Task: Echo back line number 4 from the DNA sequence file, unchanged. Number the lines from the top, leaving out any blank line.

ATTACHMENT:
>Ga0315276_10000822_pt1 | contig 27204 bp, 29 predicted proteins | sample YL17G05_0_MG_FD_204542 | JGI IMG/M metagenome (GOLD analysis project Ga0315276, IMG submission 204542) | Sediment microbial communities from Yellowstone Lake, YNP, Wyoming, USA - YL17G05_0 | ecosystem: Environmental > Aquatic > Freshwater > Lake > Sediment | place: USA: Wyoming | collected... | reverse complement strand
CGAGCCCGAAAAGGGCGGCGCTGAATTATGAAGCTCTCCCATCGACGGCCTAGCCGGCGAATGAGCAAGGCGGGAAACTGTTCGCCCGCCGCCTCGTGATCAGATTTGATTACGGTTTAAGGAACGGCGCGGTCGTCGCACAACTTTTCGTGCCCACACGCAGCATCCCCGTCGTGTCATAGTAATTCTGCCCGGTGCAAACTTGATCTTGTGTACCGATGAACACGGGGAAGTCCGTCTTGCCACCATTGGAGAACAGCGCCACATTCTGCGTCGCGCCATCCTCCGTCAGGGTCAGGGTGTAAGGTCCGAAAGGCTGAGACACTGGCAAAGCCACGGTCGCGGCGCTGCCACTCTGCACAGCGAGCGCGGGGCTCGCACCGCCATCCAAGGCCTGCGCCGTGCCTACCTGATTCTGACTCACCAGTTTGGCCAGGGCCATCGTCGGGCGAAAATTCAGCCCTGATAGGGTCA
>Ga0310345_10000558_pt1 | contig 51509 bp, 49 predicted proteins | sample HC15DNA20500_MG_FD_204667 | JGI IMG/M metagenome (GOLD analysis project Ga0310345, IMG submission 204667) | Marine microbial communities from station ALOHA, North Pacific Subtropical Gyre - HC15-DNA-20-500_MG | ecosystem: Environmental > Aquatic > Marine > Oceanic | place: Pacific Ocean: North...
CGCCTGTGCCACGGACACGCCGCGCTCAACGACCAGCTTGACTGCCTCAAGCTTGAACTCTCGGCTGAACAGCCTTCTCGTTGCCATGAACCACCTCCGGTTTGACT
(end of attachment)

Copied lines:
CGCCTGTGCCACGGACACGCCGCGCTCAACGACCAGCTTGACTGCCTCAAGCTTGAACTCTCGGCTGAACAGCCTTCTCGTTGCCATGAACCACCTCCGGTTTGACT